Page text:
Lake Mille Lacs walleyes have fascinated multitudes of Minnesota anglers over countless generations, in part because the historically prolific big lake is fairly easily accessed from the Twin Cities, home to the state’s largest concentration of fish-chasers.

But few know the lake as well as Steve Lawrence, who grew up hard by its shores and who this summer will celebrate 30 years of employment with the Department of Natural Resources.

During his career, Lawrence, 63, has conducted nearly 30,000 angler creel interviews at various Mille Lacs landings, helping to estimate the number and size of fish being caught in the lake.

The report from Lawrence this winter? Mille Lacs walleye action likely will be gangbusters when the open-water season begins May 14.

That’s the good news. The not-so-good news is that most Mille Lacs walleyes likely to hit anglers’ baits were hatched in 2013 and measure 12 to 14 inches long. Therefore they will have to be released, under proposed regulation scenarios detailed in a DNR meeting with the Mille Lacs Fisheries Advisory Committee at Garrison, Minn., Tuesday night.

Now in his 21st year of checking Mille Lacs anglers’ winter catches — including released fish — Lawrence says he has never seen such fast action.

“In the past, my good years would be one walleye per winter angler,” he said. “This winter, the average has been over three. That’s a gigantic increase. We’re off the charts.”

Lawrence and a creel survey partner rotate their checkpoints among 34 Mille Lacs accesses. Each eight-hour shift, they move among preselected access points on an hourly basis, recording fish catching and harvesting activity.

“We ask when they started fishing that day, so we know the hours they’ve been on the lake, and we ask what they’ve caught and kept, and what they’ve released,” Lawrence said.

“On Mille Lacs, most people know exactly what they’ve caught and released. A surprising number keep a log.”

DNR large lake specialist Eric Jensen, stationed in Aitkin, believes the active bite this winter among 2013 year-class Mille Lacs walleyes likely is the result of that population’s large size relative to the number of forage fish available to it.

Yellow perch is a primary Mille Lacs walleye prey species, and a bountiful perch hatch also in 2013 likely helped sustain walleyes of the same age.

Now, those perch are a little big for 2013 walleyes to munch on, and the result might be that fish hatched that year exceed available forage, at least somewhat (Mille Lacs walleyes also feed on tullibees).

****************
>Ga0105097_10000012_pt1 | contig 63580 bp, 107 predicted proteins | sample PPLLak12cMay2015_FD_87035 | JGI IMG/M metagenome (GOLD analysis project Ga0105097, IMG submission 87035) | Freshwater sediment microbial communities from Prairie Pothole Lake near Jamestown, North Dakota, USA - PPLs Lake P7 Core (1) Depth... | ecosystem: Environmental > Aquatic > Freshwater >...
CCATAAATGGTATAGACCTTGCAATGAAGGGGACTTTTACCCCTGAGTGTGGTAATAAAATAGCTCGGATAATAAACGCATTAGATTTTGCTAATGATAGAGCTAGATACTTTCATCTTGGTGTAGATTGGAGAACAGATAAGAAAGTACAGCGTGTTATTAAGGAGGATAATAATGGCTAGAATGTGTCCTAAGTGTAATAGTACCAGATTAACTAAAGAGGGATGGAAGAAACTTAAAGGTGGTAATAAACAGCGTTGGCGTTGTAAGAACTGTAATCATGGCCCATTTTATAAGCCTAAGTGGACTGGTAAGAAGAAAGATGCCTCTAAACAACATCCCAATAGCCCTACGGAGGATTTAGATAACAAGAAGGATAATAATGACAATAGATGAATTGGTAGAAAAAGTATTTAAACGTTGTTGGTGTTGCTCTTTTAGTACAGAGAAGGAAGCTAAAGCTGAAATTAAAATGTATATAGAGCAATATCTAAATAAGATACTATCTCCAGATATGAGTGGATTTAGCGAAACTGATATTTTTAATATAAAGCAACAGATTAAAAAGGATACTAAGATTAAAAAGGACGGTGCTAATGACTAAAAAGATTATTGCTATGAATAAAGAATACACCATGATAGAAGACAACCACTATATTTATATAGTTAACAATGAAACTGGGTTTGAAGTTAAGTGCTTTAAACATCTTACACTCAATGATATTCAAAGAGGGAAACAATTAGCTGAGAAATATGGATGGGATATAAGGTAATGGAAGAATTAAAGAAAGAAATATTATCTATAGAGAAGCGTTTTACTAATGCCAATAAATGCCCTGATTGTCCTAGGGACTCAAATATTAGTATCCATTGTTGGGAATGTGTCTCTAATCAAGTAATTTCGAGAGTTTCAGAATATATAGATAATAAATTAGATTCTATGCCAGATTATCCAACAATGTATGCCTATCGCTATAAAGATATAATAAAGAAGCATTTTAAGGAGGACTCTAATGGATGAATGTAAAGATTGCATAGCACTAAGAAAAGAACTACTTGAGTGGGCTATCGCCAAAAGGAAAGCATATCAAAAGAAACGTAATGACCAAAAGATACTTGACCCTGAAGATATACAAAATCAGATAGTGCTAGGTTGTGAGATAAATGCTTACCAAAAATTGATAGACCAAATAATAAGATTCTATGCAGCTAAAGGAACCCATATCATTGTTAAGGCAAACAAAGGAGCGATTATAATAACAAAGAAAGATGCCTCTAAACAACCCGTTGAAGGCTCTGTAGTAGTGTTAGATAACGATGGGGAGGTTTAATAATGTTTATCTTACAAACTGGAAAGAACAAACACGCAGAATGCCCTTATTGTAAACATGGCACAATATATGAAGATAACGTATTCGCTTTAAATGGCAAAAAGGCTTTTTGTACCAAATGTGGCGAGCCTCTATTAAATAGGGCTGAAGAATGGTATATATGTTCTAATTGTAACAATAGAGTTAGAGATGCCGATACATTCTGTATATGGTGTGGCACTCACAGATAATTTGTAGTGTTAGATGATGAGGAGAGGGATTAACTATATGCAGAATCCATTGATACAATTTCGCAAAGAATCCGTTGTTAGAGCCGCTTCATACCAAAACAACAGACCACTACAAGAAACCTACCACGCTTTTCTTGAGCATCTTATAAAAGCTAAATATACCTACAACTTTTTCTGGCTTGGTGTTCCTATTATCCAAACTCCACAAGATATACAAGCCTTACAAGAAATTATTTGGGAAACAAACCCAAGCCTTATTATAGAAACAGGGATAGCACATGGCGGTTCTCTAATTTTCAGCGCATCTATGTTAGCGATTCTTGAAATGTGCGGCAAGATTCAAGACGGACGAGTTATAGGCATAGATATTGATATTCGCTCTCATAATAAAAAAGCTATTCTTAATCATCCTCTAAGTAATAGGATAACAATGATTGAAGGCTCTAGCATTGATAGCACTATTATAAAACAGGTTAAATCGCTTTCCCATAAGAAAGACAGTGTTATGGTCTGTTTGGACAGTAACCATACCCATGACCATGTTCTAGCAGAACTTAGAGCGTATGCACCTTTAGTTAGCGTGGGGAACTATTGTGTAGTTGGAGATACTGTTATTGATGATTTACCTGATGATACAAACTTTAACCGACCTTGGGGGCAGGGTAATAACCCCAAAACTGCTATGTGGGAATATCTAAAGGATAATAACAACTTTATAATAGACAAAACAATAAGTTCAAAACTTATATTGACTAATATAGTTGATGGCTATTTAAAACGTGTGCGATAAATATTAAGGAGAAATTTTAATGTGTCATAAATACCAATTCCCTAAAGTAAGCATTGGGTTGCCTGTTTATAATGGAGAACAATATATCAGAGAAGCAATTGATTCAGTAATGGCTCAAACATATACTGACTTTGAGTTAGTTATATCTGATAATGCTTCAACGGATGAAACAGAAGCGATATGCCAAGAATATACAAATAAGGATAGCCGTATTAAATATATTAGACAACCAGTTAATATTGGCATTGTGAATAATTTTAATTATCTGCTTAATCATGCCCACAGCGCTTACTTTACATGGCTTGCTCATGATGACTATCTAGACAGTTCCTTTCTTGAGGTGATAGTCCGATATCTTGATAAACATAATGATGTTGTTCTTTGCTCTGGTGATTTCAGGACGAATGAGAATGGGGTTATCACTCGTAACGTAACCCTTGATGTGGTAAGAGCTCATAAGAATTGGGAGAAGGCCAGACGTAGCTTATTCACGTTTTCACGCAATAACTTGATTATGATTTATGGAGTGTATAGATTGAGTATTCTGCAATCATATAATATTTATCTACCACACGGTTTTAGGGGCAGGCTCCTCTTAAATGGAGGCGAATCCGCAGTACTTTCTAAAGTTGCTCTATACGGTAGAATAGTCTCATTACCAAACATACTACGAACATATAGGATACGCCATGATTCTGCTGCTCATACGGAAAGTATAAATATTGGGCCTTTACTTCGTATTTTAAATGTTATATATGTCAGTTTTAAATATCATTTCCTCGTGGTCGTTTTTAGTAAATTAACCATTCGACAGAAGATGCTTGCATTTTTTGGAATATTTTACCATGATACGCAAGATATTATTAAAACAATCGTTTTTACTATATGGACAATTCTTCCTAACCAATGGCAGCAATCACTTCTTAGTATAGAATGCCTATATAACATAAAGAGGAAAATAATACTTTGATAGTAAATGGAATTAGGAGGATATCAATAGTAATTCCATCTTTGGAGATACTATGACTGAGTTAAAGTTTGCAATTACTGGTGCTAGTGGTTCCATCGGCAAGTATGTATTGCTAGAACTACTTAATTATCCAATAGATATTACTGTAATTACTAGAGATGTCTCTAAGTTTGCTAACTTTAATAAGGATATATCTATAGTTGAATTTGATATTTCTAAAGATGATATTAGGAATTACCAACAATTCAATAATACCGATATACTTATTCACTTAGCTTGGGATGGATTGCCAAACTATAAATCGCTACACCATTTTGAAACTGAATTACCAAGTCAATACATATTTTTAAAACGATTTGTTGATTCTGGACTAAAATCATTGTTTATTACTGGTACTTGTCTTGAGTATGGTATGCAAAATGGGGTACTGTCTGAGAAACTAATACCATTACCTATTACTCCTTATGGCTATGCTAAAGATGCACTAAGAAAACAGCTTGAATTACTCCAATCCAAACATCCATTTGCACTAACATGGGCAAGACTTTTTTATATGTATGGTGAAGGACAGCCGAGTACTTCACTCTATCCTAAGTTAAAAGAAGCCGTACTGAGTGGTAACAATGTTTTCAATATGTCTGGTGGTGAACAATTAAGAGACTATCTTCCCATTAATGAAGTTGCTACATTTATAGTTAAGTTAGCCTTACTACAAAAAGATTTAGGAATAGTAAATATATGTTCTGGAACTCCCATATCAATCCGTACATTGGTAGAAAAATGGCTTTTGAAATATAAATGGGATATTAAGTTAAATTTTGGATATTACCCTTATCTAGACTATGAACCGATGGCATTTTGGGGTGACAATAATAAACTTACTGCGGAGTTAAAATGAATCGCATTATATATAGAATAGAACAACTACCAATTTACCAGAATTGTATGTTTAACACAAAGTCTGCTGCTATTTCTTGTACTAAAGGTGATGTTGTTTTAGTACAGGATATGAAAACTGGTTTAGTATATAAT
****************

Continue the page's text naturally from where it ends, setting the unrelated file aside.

Thus the fast action on anglers’ baits.

“Walleyes that size often prefer to feed on ‘age zero’ perch [those hatched in the current year],” Jensen said.

The issue is critically important at this juncture of Mille Lacs management because walleyes older and younger than the 2013 class are smaller.

As Jensen puts it, the 2013 fish “are the only game in town.”

Still, some knowledgeable observers around the lake suggest perhaps some harvest of 2013 walleyes should be allowed this summer — instead of limiting the lake’s walleye take only to 18- to 20-inch fish, as the DNR suggested in Garrison on Tuesday.

Lawrence’s winter creel surveys bolster this thinking.

If, for example, 2013 walleyes are still hitting anglers’ baits at extraordinary rates this summer, perhaps many of these fish will die anyway after being released.

Such “hooking mortality,” or its estimation, will be included in the 28,600-pound quota allowed anglers during the coming open water season. (Eight Chippewa tribes will get 11,400 pounds).

For perspective on the lake’s current plight, this 40,000-pound “safe harvest” quota pales compared to the lake’s 2006 quota of 600,000 pounds.

These and other changes that Mille Lacs has undergone since Lawrence was a kid helping his parents run the now-closed Garrison Creek Marina, with its 117 covered boat slips, are, he said, barely imaginable.

“I had a 16-foot Alumacraft F7 boat and a 25-horse Johnson,” he said. “The hot lure at the time was an orange Flatfish baited with nightcrawlers, with a 2-ounce keychain sinker to hold it down.”

The biggest Mille Lacs walleye he’s seen? “It wasn’t during a survey interview,” he said. “It was a walleye I just happened to see after it was caught. It was 34½ inches long, weighed 14.6 pounds and was caught on Garrison Reef about 20 years ago.”

The DNR will meet again Feb. 24 with the Mille Lacs Fisheries Advisory Committee to further discuss the lake’s open-water walleye regulations.


Editor’s note: Coming Sunday, Outdoors writer Tony Kennedy on how the DNR estimates the number of Mille Lacs walleyes that die after being caught and released, and the role this “hooking mortality” plays in the lake’s management.